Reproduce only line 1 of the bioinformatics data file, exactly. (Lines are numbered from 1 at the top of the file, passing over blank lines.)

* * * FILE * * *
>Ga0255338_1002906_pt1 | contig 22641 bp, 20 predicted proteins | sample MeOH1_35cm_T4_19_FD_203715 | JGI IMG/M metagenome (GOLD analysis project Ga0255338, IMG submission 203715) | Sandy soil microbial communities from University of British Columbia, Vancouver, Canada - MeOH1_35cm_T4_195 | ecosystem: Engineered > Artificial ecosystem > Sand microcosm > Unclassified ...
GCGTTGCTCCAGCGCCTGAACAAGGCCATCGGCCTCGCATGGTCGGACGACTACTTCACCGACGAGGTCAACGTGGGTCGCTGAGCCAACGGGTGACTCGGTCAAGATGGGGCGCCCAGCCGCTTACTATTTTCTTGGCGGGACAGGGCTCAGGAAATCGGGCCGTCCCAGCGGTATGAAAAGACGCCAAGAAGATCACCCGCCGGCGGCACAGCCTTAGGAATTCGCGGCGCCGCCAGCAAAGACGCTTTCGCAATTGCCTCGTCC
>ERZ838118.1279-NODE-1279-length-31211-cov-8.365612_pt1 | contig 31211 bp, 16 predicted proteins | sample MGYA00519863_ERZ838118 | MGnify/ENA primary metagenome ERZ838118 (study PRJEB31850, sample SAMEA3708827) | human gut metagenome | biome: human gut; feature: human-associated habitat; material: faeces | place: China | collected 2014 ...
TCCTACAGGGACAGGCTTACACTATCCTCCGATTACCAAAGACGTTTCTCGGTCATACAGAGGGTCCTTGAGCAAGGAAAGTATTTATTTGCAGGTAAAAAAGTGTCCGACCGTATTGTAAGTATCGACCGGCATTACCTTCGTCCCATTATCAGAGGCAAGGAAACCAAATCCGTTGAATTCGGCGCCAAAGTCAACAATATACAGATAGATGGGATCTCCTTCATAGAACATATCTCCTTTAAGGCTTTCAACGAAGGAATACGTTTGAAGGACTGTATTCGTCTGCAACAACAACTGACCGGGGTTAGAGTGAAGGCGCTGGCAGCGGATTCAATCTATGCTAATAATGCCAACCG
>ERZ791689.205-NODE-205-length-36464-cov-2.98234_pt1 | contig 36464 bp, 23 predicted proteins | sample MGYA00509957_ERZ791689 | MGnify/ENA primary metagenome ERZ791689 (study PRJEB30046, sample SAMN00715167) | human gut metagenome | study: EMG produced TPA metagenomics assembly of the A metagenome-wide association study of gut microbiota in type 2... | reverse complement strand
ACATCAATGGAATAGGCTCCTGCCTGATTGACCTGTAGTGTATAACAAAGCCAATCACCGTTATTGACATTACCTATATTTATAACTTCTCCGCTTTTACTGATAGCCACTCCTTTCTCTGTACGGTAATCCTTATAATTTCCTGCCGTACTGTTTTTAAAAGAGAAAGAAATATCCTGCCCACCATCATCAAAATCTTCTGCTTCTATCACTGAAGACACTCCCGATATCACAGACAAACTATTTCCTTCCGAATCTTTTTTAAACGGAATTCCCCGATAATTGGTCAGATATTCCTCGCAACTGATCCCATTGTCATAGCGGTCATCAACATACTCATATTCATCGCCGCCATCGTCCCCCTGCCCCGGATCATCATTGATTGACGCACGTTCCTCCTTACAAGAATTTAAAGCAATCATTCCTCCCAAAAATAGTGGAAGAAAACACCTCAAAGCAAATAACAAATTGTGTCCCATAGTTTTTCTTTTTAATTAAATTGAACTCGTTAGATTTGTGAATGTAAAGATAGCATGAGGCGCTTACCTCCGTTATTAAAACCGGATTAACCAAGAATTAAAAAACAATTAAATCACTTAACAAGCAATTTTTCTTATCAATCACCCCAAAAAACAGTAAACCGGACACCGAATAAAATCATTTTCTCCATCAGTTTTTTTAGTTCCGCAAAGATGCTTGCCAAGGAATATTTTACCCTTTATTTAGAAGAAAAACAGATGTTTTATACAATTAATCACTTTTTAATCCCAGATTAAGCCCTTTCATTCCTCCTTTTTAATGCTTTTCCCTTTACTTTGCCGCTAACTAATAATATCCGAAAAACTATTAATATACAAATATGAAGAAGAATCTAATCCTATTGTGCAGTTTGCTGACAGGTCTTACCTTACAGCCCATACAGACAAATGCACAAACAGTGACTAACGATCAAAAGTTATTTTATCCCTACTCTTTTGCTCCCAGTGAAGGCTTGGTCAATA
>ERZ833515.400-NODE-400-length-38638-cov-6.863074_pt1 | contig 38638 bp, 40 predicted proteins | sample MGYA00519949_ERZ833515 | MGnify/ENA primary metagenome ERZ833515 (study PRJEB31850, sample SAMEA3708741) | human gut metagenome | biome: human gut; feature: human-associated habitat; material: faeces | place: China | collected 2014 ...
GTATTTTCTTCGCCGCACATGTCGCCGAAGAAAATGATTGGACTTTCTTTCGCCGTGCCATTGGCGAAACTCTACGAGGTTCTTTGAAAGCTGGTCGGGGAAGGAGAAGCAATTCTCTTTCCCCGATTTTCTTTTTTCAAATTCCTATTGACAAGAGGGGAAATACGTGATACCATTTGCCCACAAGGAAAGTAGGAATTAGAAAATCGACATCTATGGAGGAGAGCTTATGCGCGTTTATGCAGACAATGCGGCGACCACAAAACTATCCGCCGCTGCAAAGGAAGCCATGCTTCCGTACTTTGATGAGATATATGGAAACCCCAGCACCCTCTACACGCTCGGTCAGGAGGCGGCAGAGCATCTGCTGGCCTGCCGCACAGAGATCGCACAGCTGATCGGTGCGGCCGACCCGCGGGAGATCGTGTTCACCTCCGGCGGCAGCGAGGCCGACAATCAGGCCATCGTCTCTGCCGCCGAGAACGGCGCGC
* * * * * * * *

>Ga0255338_1002906_pt1 | contig 22641 bp, 20 predicted proteins | sample MeOH1_35cm_T4_19_FD_203715 | JGI IMG/M metagenome (GOLD analysis project Ga0255338, IMG submission 203715) | Sandy soil microbial communities from University of British Columbia, Vancouver, Canada - MeOH1_35cm_T4_195 | ecosystem: Engineered > Artificial ecosystem > Sand microcosm > Unclassified ...